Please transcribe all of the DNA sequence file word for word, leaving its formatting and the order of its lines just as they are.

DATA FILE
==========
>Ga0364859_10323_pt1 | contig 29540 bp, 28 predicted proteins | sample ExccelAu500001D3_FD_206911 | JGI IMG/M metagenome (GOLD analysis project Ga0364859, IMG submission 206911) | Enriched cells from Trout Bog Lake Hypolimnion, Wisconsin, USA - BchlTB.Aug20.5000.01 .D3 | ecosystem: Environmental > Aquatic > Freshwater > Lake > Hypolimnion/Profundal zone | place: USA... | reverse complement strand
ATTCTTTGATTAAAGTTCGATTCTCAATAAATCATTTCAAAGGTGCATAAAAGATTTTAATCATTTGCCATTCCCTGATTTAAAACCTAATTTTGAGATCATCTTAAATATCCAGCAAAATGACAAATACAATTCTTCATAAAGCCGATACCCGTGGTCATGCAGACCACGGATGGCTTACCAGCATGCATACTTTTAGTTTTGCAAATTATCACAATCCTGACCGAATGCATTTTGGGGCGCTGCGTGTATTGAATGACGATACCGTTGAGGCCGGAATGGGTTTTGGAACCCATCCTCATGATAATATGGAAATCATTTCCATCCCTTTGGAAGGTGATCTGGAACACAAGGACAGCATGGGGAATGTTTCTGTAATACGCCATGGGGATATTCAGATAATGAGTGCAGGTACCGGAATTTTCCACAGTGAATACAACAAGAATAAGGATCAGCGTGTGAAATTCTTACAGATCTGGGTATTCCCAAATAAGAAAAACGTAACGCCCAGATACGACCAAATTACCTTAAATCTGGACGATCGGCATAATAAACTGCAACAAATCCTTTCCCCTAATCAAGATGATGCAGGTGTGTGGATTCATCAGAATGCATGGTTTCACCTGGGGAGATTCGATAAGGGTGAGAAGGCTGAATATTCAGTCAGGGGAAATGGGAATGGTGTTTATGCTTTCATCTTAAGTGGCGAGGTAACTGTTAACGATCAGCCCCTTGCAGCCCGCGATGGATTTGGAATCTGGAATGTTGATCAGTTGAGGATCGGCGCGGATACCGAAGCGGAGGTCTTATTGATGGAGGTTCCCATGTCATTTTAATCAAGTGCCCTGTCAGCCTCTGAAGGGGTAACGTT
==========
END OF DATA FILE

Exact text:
>Ga0364859_10323_pt1 | contig 29540 bp, 28 predicted proteins | sample ExccelAu500001D3_FD_206911 | JGI IMG/M metagenome (GOLD analysis project Ga0364859, IMG submission 206911) | Enriched cells from Trout Bog Lake Hypolimnion, Wisconsin, USA - BchlTB.Aug20.5000.01 .D3 | ecosystem: Environmental > Aquatic > Freshwater > Lake > Hypolimnion/Profundal zone | place: USA... | reverse complement strand
ATTCTTTGATTAAAGTTCGATTCTCAATAAATCATTTCAAAGGTGCATAAAAGATTTTAATCATTTGCCATTCCCTGATTTAAAACCTAATTTTGAGATCATCTTAAATATCCAGCAAAATGACAAATACAATTCTTCATAAAGCCGATACCCGTGGTCATGCAGACCACGGATGGCTTACCAGCATGCATACTTTTAGTTTTGCAAATTATCACAATCCTGACCGAATGCATTTTGGGGCGCTGCGTGTATTGAATGACGATACCGTTGAGGCCGGAATGGGTTTTGGAACCCATCCTCATGATAATATGGAAATCATTTCCATCCCTTTGGAAGGTGATCTGGAACACAAGGACAGCATGGGGAATGTTTCTGTAATACGCCATGGGGATATTCAGATAATGAGTGCAGGTACCGGAATTTTCCACAGTGAATACAACAAGAATAAGGATCAGCGTGTGAAATTCTTACAGATCTGGGTATTCCCAAATAAGAAAAACGTAACGCCCAGATACGACCAAATTACCTTAAATCTGGACGATCGGCATAATAAACTGCAACAAATCCTTTCCCCTAATCAAGATGATGCAGGTGTGTGGATTCATCAGAATGCATGGTTTCACCTGGGGAGATTCGATAAGGGTGAGAAGGCTGAATATTCAGTCAGGGGAAATGGGAATGGTGTTTATGCTTTCATCTTAAGTGGCGAGGTAACTGTTAACGATCAGCCCCTTGCAGCCCGCGATGGATTTGGAATCTGGAATGTTGATCAGTTGAGGATCGGCGCGGATACCGAAGCGGAGGTCTTATTGATGGAGGTTCCCATGTCATTTTAATCAAGTGCCCTGTCAGCCTCTGAAGGGGTAACGTT